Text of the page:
Peter Hook: Disney's Joy Division Shirts 'Might Be the Thing' to Reunite the Band

Controversial tees were pulled from shelves yesterday

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Peter Hook performs in Sydney, Australia.
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Peter Hook has a lot of witty one-liners about Disney's controversial Joy Division-inspired shirts that were yanked from shelves yesterday, including: "Because of the amount of money I’ve spent in Disneyland I think they owe me something without a shadow of a doubt."

Also: "I do wish I’d done the Joy Division oven gloves."

And when told the shirts are now selling on eBay for over $200, he cracks up.

It's a complicated situation for Hook. "The fact that Joy Division only existed for three years, from 1977 to 1980, and we can still make international headlines has to be more than a compliment," he says. "But it's an odd situation we find ourselves in as Joy Division and New Order, because when we originally started out, we didn’t believe in self-promotion of any kind – we never got involved with merchandise."

Still, he adds: "We’ve always been one of the most bootlegged bands in history, particularly Joy Division. But it’s a hell of a compliment to be bootlegged by someone like Disney."

This particular fashion bootleg isn't new to him, either. "I’m used to Mickey Mouse shirts – I see them outside of every gig we do. In England we call them Mickey Mouse when they’re bootlegged, so I am used to some horrendous ones," he says. As a result, they have a standard procedure for how to handle unauthorized merchandise. "Generally what we do in England is when somebody does something like this, and most people do it inadvertently, we just ask for a donation to an epilepsy charity or a children’s charity just to make good. So I’m sure Disney can stretch to a little gesture like that. "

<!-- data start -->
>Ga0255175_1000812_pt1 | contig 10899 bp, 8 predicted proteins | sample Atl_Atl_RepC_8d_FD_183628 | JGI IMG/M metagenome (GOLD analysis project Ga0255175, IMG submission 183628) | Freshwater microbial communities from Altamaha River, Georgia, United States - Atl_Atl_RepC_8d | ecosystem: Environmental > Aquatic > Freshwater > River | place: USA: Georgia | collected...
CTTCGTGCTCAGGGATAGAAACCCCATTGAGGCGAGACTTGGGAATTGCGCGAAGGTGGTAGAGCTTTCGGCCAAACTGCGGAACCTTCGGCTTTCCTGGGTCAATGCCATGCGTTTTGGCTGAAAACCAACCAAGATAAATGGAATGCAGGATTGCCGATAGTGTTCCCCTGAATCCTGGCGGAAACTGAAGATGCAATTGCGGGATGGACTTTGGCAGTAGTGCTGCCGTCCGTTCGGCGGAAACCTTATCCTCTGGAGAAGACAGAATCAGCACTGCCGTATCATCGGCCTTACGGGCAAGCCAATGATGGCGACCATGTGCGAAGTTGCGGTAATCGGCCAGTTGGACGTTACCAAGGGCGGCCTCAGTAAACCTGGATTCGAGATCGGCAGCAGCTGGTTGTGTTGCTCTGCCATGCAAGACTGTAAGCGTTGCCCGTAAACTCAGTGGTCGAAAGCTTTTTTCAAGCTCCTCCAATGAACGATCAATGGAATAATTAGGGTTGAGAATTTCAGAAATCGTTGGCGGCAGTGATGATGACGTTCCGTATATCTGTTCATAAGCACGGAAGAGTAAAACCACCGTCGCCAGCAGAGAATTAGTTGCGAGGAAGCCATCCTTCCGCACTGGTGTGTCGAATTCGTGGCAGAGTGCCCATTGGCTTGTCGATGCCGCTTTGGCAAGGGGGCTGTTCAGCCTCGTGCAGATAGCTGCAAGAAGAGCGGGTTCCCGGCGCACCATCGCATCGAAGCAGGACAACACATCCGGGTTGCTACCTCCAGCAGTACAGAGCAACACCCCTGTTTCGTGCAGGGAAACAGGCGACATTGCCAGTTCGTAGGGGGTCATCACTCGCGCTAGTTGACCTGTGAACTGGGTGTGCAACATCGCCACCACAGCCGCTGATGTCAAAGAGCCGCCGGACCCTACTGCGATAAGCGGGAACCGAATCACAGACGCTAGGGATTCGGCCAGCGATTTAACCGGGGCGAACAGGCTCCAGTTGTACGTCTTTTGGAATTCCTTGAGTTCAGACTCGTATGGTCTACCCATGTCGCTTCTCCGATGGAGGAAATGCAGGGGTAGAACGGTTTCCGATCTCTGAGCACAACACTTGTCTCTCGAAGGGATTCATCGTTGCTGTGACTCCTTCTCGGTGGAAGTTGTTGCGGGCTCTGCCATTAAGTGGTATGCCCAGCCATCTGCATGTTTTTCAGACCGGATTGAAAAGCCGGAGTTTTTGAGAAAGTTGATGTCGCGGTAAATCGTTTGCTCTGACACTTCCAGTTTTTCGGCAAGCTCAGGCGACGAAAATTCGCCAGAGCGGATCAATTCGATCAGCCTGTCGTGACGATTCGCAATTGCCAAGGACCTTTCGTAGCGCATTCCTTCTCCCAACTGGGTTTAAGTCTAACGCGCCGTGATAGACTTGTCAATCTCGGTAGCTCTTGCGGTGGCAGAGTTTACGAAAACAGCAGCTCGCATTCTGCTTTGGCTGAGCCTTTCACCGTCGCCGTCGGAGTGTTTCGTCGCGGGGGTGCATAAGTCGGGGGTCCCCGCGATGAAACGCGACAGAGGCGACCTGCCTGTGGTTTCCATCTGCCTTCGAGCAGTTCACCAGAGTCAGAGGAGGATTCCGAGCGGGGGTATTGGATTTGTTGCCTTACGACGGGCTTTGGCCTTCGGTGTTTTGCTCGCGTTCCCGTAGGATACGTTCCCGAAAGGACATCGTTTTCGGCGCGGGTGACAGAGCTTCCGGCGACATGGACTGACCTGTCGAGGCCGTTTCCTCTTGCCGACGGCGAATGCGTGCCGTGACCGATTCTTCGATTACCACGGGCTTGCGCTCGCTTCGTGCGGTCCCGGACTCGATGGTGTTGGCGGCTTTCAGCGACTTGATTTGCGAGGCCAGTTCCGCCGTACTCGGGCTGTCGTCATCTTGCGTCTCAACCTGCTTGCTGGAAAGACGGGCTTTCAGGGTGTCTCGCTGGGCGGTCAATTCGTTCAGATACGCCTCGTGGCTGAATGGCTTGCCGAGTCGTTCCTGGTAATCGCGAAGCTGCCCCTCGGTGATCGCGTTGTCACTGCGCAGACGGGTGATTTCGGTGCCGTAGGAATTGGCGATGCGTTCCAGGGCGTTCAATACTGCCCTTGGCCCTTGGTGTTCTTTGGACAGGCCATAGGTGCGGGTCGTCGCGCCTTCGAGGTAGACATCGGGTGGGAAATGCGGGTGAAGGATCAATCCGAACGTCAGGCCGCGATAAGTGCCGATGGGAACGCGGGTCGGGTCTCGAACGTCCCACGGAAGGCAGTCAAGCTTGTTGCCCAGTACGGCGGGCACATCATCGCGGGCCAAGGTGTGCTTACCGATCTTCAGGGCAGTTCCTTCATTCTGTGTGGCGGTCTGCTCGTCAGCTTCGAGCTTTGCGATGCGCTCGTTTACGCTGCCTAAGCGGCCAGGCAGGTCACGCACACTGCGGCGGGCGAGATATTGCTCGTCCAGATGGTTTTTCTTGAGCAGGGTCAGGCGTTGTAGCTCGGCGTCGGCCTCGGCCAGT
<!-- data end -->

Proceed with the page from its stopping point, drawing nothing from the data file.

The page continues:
That all of this comes up now is also bittersweet because of the circumstances he finds himself in with New Order. "We’re in the middle of legal proceedings at the moment about their use of the name New Order without me and it leaves it in a position where you can only communicate through lawyers," he says. "While the band members may feel justified in their insistence they are New Order without me, I don’t think they’re New Order without me."

He has had no contact about the shirts with Bernard Sumner and Stephen Morris, his former mates in both Joy Division and New Order. Still, he is very aware of what they accomplished together. "When I formed Joy Division in 1977, I never thought that I’d end up at the ripe old age of 55 still being able to play Joy Division music to people who generally are very grateful," he says. "So I’m very grateful to my co-band members, Bernard, Stephen, Ian [Curtis], for creating something that’s lasted for 34 years and shows no signs of abating."

And Hook, who has a book about his time in Joy Division coming out in September, says he is open to speaking to his former band mates. "Life is too short to be at loggerheads like this," he says. "And you never know, this might be just the thing that brings me, Bernard and Stephen together to have a laugh and a drink. And maybe Walt can achieve what no amount of people seem to be able to do in the world, and bring Joy Division back together."